The left cylinder head with old gasket:
This is a remarkable photo. The back part of the lower timing case cover can be removed:
Examination of the cylinder walls. Normally you have no signs of wear, tear and grooves.
These silicon hardened cylinder walls have an extremely tough surface. At the bottom the remains of the broken head bolt:
Cor about the 3 pictures above:
“The cylinder walls didn’t have edges, scratches, sign of wear and tear and looked like brand new. I didn’t do a thing about them”.
Close-up of the remains of the broken head bolt:
You need a special tool for this, Cor used left-handed screw extractors:
Covering the coolant and oil passages (I personally would cover also the cylinders) to prevent debris falling in while drilling.
A hole is drilled in the center of the stud:
Removing the broken head bolt:
1 cleaned sprocket versus the other. Cor didn’t replace them, the local BMW dealer told him the chain and sprockets looked fine:
The other cylinder head will be removed. First he identified the thickness of the original head gasket.
There are 2 types of thickness, identified by a small hole in the head gasket. The 2 hole version is thicker.
This is visible without removing the head (1 loch means 1 hole).
Cor about this: “This is important. The thickness of the head gasket has influence on the size of the timing case cover gaskets”.
Removed head gasket with the small hole. This is important when replacing the head gasket and order a new one:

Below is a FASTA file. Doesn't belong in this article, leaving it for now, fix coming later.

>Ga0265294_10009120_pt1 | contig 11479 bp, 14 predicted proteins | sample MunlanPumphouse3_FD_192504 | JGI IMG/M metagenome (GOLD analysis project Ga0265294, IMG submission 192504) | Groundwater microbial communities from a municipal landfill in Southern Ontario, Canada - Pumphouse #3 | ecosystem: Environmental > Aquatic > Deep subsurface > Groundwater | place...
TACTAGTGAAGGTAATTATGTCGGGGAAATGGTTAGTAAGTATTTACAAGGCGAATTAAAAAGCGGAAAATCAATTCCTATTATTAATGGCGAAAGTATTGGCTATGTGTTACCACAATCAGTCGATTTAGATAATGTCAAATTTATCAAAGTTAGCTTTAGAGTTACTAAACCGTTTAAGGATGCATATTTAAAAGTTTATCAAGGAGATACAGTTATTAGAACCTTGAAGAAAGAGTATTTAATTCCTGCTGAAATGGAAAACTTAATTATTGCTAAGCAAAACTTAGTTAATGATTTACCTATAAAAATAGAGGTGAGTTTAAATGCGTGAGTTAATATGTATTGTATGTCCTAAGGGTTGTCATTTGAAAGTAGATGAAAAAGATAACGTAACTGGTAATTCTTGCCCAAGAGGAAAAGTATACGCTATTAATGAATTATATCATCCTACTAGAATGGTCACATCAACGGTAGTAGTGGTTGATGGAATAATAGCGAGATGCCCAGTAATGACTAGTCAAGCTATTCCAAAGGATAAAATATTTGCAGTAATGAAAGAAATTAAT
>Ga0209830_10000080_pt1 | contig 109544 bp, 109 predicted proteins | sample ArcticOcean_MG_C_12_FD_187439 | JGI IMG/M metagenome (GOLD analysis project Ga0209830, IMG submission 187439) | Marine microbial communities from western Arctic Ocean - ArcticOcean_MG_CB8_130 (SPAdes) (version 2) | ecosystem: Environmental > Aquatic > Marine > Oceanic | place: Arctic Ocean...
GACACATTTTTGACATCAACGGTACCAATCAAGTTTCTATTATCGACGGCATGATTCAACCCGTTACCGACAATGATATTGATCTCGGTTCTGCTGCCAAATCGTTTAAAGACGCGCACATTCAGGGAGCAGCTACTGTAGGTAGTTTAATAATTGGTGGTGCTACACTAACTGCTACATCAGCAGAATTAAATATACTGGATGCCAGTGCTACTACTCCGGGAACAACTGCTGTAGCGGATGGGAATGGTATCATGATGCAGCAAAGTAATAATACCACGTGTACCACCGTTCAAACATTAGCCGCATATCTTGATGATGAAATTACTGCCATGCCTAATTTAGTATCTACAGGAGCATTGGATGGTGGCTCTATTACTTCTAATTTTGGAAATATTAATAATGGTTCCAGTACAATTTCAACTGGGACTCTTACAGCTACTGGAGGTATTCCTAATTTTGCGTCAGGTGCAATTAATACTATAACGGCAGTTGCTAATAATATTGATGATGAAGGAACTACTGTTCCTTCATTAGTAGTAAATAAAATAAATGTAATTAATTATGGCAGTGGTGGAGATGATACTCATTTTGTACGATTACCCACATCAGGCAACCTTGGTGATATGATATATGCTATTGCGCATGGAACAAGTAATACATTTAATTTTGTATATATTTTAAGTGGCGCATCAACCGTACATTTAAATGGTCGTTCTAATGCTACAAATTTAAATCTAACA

Disassembling more parts:
Both heads and central gallery cover are removed.
The coolant is pumped from the water pump directly through this central ‘channel’ to the back of the engine:
So lots of coolant will be flowing through this:
At the rear of the engine, removal of the rear main seal and rear coolant channel cover.
Now you can see that the crankcase is symmetrical and the starter could also be mounted at the other side of the engine.
This is actually the case where people use to drive at the wrong side of the road.
Look at the block casting, you can actually see the outer cylinder walls castings and the hole of the central coolant channel:
Removed case of the rear main seal:
Removed cover of rear coolant channel:
The engine from underneath. This is a highly interesting picture.
You see that 2 pistons are sharing the same crank journal and that its actually a four bolt main block (you look at the main bearing caps).
Obvious the reason why the bottom-end is so very strong. It almost never needs a rebuild:
Cor removed just one lower rod bearing cap, to examine the bearing surface and the crank journal surface. They looked immaculate:
A close up of the bearing surface. Folks, this is a bearing surface after 270.000 km (170k miles) in a heavily neglected engine.
One more proof the bottom end of the v12 is an extremely tough design. Don’t you just love those BMW engineers?:
Disassembly of the oil pump. If you look closely, you can see the pump is actually 2 pumps integrated (Eaton tandem type).
One scavenger pump for oil pick-up, and one for the actual oil pressure supply:
A close-up of the oil pump. You’ll see some crud build-up: